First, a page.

PA 13-19—sSB 619
AN ACT CONCERNING THE COMMISSION ON CONNECTICUT'S FUTURE
SUMMARY: This act reactivates a dormant economic development advisory commission, changes its name, expands its membership, and broadens its charge to include policies encouraging defense contractors and subcontractors to engage in environmentally sustainable and civilian product manufacturing.
It requires the reactivated commission to prepare a report addressing several issues, including some the dormant commission addressed in its 1993 five-year economic renewal plan. Under the act, the commission must address workforce development and defense diversification or conversion issues in the report, which the commission must submit to the governor and Commerce Committee by December 1, 2014.
The reactivated commission must perform the same advisory and analytical duties its predecessor had to perform under prior law, including preparing and reviewing short- and long-term defense conversion strategies. In devising these strategies, the act requires the commission to emphasize environmentally sustainable and civilian product manufacturing.
EFFECTIVE DATE: Upon passage
The act reactivates the Connecticut Commission on Business Opportunity, Defense Diversification and Industrial Policy and renames it the Commission on Connecticut's Future. In doing so, it expands and changes its membership.
The previous commission consisted of:
1. the labor, education, higher education, and economic and community development commissioners;
2. the chairpersons and ranking members of the Commerce Committee;
3. the presidents of the AFL-CIO, Connecticut Business and Industry Association, and Connecticut Academy of Science and Engineering; and
4. representatives of different business sectors appointed by legislative leaders.
The act adds two representatives of manufacturing unions, who must be recommended by the AFL-CIO president and appointed by the governor. It also changes two legislative appointments. It requires the House majority leader to appoint a representative of a peace organization instead of a representative of a large service-related industry. And it requires the Senate minority leader to appoint a representative of an environmental organization instead of a representative of a small service-related business. Table 1 shows the new commission's composition.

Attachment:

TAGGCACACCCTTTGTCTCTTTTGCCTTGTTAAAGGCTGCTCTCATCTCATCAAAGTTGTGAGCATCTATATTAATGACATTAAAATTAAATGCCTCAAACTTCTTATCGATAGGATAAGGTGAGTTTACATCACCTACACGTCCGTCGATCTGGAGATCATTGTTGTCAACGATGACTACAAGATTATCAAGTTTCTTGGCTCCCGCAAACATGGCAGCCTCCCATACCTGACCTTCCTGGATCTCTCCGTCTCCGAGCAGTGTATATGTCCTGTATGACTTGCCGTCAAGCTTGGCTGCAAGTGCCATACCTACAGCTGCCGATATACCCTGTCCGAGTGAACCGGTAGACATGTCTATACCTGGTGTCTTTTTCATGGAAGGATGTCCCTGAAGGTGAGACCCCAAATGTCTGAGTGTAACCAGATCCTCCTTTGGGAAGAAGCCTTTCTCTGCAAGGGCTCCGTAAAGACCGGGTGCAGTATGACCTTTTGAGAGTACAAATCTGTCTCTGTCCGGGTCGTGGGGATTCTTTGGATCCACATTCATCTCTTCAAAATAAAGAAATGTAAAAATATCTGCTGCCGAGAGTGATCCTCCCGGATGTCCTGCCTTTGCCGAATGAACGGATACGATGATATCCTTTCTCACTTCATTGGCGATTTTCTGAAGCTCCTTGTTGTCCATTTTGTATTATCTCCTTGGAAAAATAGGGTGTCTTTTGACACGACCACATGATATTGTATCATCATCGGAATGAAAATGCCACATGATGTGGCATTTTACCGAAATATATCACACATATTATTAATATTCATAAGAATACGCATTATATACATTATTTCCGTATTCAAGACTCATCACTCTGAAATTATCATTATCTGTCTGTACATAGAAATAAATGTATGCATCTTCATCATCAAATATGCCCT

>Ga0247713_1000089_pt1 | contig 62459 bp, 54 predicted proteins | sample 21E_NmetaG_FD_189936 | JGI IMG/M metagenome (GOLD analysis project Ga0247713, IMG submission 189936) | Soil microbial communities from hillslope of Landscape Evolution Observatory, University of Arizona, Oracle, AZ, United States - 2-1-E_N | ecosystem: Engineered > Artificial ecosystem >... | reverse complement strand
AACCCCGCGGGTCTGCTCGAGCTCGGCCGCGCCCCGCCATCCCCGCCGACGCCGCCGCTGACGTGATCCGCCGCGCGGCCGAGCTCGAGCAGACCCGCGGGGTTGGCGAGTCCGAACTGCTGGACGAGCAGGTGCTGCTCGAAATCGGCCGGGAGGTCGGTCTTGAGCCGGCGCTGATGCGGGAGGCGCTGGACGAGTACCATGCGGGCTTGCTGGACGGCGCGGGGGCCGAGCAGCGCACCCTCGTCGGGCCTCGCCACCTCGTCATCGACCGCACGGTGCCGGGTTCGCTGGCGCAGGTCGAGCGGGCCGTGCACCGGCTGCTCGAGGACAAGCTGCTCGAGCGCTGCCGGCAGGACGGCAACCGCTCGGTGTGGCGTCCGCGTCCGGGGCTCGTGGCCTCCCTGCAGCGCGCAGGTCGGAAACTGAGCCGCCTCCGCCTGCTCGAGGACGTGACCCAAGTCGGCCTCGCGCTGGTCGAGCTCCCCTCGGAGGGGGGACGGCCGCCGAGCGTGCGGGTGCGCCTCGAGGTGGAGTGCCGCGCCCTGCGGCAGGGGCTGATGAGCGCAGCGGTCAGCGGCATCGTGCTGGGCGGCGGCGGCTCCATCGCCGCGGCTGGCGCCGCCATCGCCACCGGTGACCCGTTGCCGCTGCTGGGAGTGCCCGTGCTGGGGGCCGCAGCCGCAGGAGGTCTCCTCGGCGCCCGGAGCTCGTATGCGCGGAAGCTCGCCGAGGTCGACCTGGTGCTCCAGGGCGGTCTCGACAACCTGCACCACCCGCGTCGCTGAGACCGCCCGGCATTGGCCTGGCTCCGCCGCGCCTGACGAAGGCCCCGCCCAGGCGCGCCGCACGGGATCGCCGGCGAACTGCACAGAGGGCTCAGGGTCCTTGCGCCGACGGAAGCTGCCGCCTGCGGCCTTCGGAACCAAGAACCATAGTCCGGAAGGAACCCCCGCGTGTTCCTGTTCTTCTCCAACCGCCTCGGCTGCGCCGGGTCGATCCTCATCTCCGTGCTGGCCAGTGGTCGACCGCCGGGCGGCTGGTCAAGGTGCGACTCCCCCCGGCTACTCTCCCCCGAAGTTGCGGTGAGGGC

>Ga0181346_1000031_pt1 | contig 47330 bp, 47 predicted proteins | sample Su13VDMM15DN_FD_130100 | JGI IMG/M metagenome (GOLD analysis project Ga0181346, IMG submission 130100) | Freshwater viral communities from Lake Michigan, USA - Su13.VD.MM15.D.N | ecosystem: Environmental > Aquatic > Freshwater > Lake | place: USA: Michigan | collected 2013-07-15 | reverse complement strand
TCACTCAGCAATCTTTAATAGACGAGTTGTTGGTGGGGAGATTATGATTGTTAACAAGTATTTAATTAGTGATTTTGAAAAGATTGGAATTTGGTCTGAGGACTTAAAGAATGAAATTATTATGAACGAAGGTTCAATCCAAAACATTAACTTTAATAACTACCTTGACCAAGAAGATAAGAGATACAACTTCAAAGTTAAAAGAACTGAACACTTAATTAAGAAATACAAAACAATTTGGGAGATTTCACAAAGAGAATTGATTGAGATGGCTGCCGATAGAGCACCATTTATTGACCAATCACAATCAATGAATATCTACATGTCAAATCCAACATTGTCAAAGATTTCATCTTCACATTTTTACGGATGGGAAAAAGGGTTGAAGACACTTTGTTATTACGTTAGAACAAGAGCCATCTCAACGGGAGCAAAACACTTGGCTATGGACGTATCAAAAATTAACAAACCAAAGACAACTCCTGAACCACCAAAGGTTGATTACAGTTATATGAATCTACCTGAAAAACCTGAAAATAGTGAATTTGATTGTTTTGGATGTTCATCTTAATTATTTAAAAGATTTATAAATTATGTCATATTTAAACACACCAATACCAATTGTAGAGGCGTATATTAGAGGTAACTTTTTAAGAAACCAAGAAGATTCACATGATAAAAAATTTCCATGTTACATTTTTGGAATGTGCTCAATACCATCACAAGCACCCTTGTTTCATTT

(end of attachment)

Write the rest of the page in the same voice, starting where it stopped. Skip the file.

Table 1: Composition of Commission on Connecticut's Future
Ex Officio Members
Appointed Members by Appointing Authority
Commerce Committee chairpersons and ranking members, or their designees, and commissioners, or their designees, of:
1. Economic and Community Development
3. Higher Education
Presidents, or their designees, of:
1. Connecticut Academy of Science and Engineering
2. Connecticut Business and Industry Association
3. Connecticut AFL-CIO
1. Two members representing manufacturing unions recommended by Connecticut AFL-CIO president
Senate president pro tempore:
1. Representative of large manufacturing concern
2. Representative of a financial institution
1. Representative of a large business heavily dependent on prime defense contracts or subcontracts
2. Representative of a small business heavily dependent on prime defense contracts or subcontracts
House majority leader:
1. Representative of a peace organization
Senate minority leader:
1. Representative of an environmental organization
House minority leader:
1. Representative of an educational institution